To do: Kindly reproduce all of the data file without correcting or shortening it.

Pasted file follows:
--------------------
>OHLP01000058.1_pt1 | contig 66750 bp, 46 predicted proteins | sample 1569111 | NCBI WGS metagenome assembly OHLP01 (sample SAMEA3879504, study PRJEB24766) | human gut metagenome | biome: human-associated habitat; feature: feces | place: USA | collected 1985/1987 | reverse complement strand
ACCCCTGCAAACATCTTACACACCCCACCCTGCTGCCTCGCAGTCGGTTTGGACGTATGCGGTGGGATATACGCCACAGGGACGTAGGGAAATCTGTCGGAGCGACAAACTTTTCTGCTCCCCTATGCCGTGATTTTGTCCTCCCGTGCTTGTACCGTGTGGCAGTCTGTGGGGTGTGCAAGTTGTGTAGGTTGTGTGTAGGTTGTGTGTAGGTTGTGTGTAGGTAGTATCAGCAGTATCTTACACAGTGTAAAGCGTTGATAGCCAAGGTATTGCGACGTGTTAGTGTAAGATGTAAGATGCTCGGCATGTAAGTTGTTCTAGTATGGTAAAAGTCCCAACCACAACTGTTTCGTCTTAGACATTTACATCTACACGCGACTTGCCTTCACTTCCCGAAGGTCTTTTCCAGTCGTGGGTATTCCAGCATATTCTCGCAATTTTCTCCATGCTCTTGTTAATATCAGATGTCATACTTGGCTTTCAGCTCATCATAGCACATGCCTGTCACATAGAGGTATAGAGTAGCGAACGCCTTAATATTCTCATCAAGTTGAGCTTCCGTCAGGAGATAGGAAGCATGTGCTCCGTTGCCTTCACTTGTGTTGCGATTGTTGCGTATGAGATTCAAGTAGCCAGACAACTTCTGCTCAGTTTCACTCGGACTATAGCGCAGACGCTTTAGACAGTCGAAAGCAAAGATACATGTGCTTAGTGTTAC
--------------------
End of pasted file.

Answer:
>OHLP01000058.1_pt1 | contig 66750 bp, 46 predicted proteins | sample 1569111 | NCBI WGS metagenome assembly OHLP01 (sample SAMEA3879504, study PRJEB24766) | human gut metagenome | biome: human-associated habitat; feature: feces | place: USA | collected 1985/1987 | reverse complement strand
ACCCCTGCAAACATCTTACACACCCCACCCTGCTGCCTCGCAGTCGGTTTGGACGTATGCGGTGGGATATACGCCACAGGGACGTAGGGAAATCTGTCGGAGCGACAAACTTTTCTGCTCCCCTATGCCGTGATTTTGTCCTCCCGTGCTTGTACCGTGTGGCAGTCTGTGGGGTGTGCAAGTTGTGTAGGTTGTGTGTAGGTTGTGTGTAGGTTGTGTGTAGGTAGTATCAGCAGTATCTTACACAGTGTAAAGCGTTGATAGCCAAGGTATTGCGACGTGTTAGTGTAAGATGTAAGATGCTCGGCATGTAAGTTGTTCTAGTATGGTAAAAGTCCCAACCACAACTGTTTCGTCTTAGACATTTACATCTACACGCGACTTGCCTTCACTTCCCGAAGGTCTTTTCCAGTCGTGGGTATTCCAGCATATTCTCGCAATTTTCTCCATGCTCTTGTTAATATCAGATGTCATACTTGGCTTTCAGCTCATCATAGCACATGCCTGTCACATAGAGGTATAGAGTAGCGAACGCCTTAATATTCTCATCAAGTTGAGCTTCCGTCAGGAGATAGGAAGCATGTGCTCCGTTGCCTTCACTTGTGTTGCGATTGTTGCGTATGAGATTCAAGTAGCCAGACAACTTCTGCTCAGTTTCACTCGGACTATAGCGCAGACGCTTTAGACAGTCGAAAGCAAAGATACATGTGCTTAGTGTTAC